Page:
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How to bottle-feed your breastfed baby

You’ve decided to breastfeed, but you may be wondering how to bottle-feed your baby without disrupting…everything.

How to bottle-feed your breastfed baby

You’ve decided to breastfeed, but you may be wondering how to bottle-feed your baby without disrupting…everything. Some moms will be excited for the change because it means more freedom and more sleep (and who doesn’t want more sleep?!). Other moms will be hesitant to add something new to their routine, especially if they’re worried about the bottle causing “nipple confusion” or discouraging their baby from breastfeeding altogether. We’re here to tell you that it’s important to introduce a bottle, but timing and strategy are everything. It’s really simple when you break it down! 

  1. Introduce the bottle some time between 2-4 weeks old. It’s best to wait to introduce a bottle once your milk supply is established and your baby is successfully latched and breastfeeding. You don’t want to wait too long (longer than 6 weeks) because you run the risk of your baby rejecting the bottle. We’ve found that some time between 2-4 weeks is the sweet spot! 
  1. Once you start, stay consistent. This means giving your baby the bottle 3-4 times each week. You want to give them the bottle only once or twice per day so that they get used to the artificial nipple but don’t get “nipple confusion” (i.e., they don’t get so used to an artificial nipple that they begin to prefer it over the breast). Using a rubber nipple requires a different mouth movement than breastfeeding, so it is possible for them to lose the skill of breastfeeding if you overdo the bottle-feeding.

You also want to avoid giving your baby the bottle at 4 weeks old, seeing how they like it, and then waiting to give them the bottle again for another few weeks (or months). We often hear of parents giving their baby the bottle at 3 weeks old and then not giving them the bottle again until it’s time to go back to work…and then the baby refuses the bottle! Consistency from the get-go will help you avoid this.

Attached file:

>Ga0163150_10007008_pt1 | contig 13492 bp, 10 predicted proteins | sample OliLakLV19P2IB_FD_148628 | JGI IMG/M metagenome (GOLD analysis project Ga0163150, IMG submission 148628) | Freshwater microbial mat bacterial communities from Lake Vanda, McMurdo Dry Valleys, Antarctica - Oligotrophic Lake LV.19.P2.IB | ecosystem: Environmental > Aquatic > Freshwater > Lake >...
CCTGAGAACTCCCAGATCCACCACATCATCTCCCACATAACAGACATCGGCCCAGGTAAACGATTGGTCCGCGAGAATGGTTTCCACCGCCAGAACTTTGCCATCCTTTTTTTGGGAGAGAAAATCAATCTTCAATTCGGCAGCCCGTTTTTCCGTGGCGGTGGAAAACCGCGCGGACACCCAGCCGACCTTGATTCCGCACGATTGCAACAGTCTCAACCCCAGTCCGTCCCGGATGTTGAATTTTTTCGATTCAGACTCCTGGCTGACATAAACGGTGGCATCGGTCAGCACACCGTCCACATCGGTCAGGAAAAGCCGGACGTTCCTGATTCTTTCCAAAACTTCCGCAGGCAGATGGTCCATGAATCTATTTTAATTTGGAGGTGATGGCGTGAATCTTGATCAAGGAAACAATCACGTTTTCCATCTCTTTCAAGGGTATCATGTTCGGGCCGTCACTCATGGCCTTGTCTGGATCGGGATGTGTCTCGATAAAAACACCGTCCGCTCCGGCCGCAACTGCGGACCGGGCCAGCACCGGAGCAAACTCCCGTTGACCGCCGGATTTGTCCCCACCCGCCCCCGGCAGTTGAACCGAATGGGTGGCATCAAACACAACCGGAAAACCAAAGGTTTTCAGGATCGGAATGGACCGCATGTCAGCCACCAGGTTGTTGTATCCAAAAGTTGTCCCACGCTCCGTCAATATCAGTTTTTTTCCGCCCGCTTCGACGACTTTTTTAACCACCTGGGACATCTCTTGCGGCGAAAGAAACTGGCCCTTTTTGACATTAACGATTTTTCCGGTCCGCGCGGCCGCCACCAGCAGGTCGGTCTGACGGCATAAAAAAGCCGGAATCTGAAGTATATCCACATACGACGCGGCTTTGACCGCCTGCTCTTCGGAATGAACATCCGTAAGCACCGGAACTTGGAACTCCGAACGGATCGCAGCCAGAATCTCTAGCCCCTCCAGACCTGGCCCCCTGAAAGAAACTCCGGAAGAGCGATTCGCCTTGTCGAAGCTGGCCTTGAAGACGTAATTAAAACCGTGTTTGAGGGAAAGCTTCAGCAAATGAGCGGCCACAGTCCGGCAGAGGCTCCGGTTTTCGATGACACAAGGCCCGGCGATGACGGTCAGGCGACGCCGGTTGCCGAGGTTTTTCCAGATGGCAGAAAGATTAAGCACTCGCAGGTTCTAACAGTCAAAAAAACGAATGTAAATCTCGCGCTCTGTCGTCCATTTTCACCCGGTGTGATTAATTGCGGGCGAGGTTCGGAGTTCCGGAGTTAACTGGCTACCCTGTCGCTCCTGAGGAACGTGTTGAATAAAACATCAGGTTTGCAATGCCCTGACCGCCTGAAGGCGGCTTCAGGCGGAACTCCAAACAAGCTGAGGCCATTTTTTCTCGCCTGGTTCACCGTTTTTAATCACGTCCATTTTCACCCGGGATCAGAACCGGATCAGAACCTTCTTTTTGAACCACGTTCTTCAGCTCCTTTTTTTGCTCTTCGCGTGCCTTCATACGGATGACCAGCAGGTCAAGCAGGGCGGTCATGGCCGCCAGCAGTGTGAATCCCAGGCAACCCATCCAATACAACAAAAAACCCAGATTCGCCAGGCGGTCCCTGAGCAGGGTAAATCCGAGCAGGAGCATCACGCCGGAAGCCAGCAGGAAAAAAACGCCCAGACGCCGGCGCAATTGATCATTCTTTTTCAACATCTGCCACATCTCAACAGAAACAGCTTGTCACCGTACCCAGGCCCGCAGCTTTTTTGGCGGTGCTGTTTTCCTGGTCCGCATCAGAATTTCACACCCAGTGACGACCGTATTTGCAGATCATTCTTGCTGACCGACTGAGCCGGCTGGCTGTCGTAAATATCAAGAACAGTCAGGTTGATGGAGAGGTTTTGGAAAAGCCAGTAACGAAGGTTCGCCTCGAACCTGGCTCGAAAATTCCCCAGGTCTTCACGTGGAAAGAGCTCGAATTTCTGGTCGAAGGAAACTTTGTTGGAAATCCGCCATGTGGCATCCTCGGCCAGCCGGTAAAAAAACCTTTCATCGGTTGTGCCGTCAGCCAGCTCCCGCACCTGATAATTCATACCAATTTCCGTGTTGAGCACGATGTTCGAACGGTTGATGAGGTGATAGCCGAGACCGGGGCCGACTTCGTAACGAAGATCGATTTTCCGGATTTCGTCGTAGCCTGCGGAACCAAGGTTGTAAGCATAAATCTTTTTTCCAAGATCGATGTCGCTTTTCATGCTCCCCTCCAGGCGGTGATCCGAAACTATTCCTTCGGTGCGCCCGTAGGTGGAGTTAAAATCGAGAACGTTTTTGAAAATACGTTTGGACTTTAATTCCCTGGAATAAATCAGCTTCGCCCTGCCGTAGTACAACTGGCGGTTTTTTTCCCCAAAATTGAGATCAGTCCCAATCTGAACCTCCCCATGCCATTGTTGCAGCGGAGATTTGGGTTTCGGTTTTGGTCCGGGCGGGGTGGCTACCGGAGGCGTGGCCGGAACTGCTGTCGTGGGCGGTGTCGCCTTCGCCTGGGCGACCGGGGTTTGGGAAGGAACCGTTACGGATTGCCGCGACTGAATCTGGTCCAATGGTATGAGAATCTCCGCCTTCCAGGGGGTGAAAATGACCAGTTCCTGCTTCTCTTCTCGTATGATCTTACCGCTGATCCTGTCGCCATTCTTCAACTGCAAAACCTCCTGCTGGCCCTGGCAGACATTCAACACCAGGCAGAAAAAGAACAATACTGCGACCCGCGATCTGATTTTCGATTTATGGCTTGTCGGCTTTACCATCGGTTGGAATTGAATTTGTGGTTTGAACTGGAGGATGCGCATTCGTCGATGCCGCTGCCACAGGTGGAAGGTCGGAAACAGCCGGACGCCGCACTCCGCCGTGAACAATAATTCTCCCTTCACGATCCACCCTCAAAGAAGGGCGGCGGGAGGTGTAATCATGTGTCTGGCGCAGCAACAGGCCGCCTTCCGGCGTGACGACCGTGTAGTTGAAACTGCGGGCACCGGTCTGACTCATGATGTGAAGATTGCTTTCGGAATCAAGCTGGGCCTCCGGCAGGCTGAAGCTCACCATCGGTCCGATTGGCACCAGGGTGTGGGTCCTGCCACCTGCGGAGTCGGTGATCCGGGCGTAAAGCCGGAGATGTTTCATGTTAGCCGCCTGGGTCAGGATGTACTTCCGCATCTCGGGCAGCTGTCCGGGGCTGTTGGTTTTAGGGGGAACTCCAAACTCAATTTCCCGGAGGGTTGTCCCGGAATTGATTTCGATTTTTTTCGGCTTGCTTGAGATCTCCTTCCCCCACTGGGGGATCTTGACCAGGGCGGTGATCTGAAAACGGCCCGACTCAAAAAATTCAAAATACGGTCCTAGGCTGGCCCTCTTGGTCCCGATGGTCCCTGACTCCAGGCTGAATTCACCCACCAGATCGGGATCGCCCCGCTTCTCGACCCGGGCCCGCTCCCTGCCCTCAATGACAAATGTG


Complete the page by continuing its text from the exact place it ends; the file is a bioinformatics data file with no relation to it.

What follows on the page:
1. Use paced bottle-feeding. Paced bottle-feeding can help any baby, but it’s especially important for breastfed babies because this style of bottle-feeding closely mimics breastfeeding so that your baby doesn’t get confused and then begin to prefer the bottle over the breast. 

Here’s how you do it: Have someone besides the breastfeeding parent give the baby the bottle. This will help your baby get comfortable being fed by other caregivers and is a great way to involve your partner, family member, or nanny. Then sit your baby in an upright position, offer the bottle, and wait for them to open their mouth like they do when they breastfeed. Moving slowly, tilt the bottle upwards to let the milk flow out and then move the bottle back to a horizontal position so that no milk comes out. Repeat this until your baby shows signs that they are done (e.g., they turn their head away from the bottle, get easily distracted and don’t seem interested in eating, or cry after you give them more milk).   

  1. Make sure to pump when your baby is scheduled to have their bottle so you keep your milk supply up and stay consistent with their demand.

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